1. encompassing preoccupation with one or more stereotyped and restricted patterns of interest that is abnormal either in intensity or focus
    2. apparently inflexible adherence to specific, nonfunctional routines or rituals
    3. stereotyped and repetitive motor mannerisms (e.g., hand or finger flapping or twisting, or complex whole-body movements)
    4. persistent preoccupation with parts of objects
  3. The disturbance causes clinically significant impairment in social, occupational, or other important areas of functioning
  4. There is no clinically significant general delay in language (e.g., single words used by age 2 years, communicative phrases used by age 3 years)
  5. There is no clinically significant delay in cognitive development or in the development of age- appropriate self-help skills, adaptive behavior (other than social interaction), and curiosity about the environment in childhood
  6. Criteria are not met for another specific Pervasive Developmental Disorder or Schizophrenia

Treatment for Asperger’s Disorder for Children

Because AS can present patterns of behaviors and problems that differ widely from child to child, there isn’t a “typical” or prescribed treatment regimen. However, the patient  may benefit from the following forms of treatment:

  •  Parent education and training
  •  Specialized educational interventions for the child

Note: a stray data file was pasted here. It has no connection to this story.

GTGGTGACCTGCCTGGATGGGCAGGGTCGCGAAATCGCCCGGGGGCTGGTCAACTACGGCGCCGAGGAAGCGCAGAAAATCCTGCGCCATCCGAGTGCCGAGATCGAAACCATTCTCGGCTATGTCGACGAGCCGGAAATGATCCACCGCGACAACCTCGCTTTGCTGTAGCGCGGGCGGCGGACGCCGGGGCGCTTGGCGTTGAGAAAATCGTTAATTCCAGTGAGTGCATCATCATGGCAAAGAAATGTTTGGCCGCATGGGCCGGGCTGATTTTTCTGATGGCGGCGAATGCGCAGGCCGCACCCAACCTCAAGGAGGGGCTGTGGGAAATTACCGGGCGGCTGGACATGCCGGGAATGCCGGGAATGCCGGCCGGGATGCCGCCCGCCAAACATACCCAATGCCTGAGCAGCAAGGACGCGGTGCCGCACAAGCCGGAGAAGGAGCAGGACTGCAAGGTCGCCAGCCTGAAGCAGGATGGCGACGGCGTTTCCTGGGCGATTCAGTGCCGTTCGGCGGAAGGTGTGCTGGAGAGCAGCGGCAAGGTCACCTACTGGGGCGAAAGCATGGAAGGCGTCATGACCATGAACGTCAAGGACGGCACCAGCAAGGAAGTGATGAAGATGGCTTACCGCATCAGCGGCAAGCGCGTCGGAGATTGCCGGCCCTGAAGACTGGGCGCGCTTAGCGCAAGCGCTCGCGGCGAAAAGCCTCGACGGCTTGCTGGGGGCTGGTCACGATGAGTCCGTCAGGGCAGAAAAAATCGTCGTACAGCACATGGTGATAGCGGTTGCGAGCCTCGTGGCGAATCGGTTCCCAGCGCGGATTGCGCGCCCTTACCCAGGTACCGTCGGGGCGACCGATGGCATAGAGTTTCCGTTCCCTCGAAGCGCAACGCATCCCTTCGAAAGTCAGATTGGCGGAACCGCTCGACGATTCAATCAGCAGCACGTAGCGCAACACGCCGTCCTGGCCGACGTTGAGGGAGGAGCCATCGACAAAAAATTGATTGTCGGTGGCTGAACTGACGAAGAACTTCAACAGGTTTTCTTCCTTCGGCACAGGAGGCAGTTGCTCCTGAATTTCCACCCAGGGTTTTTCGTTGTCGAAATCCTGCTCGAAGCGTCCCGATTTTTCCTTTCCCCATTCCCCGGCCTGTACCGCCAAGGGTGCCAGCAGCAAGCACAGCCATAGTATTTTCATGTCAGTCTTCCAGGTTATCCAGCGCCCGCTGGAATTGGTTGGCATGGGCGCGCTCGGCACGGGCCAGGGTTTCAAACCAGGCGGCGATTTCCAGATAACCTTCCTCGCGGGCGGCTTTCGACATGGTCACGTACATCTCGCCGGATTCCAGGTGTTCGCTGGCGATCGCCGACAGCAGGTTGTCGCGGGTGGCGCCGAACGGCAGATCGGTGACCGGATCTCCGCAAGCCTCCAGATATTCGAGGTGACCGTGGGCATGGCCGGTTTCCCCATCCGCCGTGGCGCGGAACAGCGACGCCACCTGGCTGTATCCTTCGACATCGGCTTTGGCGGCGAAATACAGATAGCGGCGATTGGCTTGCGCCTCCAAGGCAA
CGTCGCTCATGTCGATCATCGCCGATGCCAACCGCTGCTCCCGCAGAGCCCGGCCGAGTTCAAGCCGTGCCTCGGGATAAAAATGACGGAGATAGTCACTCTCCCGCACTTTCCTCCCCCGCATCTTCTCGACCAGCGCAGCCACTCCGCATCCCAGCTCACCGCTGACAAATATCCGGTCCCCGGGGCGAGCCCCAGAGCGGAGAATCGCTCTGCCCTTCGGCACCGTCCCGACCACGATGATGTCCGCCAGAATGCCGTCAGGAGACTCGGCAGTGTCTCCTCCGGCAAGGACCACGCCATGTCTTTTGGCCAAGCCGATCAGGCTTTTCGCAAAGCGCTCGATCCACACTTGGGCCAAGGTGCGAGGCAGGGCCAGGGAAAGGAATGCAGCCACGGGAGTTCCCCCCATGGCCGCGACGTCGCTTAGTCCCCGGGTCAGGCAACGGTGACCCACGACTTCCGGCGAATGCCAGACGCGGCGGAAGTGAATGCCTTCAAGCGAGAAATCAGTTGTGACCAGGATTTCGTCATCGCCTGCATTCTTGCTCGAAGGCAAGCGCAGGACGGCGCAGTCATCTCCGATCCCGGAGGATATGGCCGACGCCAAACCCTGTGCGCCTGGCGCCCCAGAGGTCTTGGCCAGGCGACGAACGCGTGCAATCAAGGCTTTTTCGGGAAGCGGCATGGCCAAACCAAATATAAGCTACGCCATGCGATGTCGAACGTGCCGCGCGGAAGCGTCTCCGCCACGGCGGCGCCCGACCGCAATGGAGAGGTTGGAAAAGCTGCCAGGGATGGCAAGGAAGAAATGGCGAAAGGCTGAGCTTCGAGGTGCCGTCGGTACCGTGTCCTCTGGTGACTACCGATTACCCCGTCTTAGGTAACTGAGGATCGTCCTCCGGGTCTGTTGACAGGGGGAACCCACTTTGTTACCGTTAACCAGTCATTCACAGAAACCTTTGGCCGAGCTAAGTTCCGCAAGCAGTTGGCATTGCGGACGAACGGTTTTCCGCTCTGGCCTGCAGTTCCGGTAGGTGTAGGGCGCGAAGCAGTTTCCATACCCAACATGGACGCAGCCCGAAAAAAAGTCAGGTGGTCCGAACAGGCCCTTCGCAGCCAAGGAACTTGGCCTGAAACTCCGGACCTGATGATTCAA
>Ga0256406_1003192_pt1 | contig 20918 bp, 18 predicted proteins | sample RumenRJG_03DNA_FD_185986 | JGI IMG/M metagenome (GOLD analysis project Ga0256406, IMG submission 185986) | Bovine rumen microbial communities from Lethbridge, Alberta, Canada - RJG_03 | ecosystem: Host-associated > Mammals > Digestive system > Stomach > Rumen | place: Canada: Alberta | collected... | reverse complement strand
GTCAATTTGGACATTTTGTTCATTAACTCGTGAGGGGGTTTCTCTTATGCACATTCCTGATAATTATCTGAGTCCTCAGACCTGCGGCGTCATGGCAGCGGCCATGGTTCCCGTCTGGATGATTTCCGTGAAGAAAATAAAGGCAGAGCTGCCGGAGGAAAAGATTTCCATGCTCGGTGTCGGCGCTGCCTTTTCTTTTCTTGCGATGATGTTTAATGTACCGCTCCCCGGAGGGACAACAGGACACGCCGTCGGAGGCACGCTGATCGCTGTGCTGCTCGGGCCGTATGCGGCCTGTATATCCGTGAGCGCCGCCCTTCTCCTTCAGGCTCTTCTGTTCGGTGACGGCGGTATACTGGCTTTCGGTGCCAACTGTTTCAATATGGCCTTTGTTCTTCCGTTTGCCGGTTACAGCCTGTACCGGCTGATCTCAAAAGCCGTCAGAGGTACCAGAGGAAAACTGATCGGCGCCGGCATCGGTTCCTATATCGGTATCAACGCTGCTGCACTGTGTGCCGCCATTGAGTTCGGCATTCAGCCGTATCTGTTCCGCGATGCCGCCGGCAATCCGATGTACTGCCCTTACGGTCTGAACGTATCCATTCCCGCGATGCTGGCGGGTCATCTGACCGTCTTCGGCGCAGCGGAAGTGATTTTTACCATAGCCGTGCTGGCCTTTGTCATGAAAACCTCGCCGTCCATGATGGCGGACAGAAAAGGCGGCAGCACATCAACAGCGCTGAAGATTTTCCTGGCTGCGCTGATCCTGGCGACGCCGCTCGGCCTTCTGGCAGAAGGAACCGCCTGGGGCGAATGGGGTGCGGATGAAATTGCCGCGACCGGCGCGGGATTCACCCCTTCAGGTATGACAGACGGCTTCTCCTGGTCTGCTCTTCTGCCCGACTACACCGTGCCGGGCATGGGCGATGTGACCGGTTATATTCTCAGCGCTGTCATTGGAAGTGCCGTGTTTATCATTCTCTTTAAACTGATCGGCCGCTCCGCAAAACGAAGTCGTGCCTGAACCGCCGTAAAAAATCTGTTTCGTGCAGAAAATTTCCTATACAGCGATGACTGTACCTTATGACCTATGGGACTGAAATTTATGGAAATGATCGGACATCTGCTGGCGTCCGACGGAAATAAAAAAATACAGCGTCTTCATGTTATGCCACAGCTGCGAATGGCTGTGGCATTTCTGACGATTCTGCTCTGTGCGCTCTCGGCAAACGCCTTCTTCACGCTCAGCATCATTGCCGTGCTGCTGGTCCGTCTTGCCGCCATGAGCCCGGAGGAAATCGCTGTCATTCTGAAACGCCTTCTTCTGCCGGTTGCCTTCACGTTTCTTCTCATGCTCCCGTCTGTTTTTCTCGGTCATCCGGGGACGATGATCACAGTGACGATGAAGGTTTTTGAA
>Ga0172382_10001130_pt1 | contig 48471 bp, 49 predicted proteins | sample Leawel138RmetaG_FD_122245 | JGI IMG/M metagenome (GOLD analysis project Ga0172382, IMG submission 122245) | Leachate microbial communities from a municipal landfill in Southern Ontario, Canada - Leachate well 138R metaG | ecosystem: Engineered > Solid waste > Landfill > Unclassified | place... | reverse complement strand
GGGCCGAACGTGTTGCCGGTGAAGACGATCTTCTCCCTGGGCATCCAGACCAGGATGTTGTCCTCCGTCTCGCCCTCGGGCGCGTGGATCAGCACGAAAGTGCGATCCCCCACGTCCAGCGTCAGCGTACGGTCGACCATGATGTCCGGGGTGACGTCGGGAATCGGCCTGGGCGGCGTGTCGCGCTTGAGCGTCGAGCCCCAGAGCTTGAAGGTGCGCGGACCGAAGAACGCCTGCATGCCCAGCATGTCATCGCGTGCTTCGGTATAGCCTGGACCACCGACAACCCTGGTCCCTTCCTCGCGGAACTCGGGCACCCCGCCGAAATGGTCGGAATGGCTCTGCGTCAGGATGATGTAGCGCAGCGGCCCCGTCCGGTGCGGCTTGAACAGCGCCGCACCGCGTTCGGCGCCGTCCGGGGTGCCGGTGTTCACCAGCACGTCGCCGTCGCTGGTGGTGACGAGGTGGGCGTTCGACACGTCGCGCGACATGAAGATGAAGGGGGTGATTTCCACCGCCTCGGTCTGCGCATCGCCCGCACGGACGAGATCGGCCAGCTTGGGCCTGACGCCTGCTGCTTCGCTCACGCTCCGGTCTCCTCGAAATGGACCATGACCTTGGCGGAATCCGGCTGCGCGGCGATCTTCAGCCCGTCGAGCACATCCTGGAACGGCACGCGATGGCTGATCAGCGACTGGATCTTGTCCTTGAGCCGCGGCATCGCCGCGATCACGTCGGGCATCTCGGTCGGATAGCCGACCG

•  social skills training
  • Language therapy
  • Behavioural/cognitive therapy

Here at the Sydney Cognitive Development Centre we offer comprehensive case management for your child and all their care givers including doctors, schools, occupational therapists, speech therapists. We offer at our centre the following services:

  • Assessment of the cognitive, social and behavioural characteristics that underlie Asperger’s Syndrome- ruling out other diagnoses and making co-morbid diagnoses
  • Social skill training
  • Specialised educational interventions by our special education teacher
  • Case conferencing with teachers,school counsellors, principals, and other health professionals
  • Psychological therapy to address issues with anxiety and difficulties coping with change

An effective treatment program builds on the child’s interests, offers a predictable schedule, teaches tasks as a series of simple steps, actively engages the child’s attention in highly structured activities, and provides regular reinforcement of behavior. It’s important to know that there are many people who can provide support and treatment for your child. Finding the right program for your child is key, and getting help early is important. Children with Asperger’s syndrome can and do experience great gains with the appropriate treatment and education.

Treatment for Asperger’s Disorder for Adults 

At the SCDC we offer a comprehensive program for adults with ASD. The majority of our patients need help with anxiety, coping with change and social skill manangement. We do a combination of therapies including cognitive behavioural therapy, behavioural therapy (including ACT) and social skill training.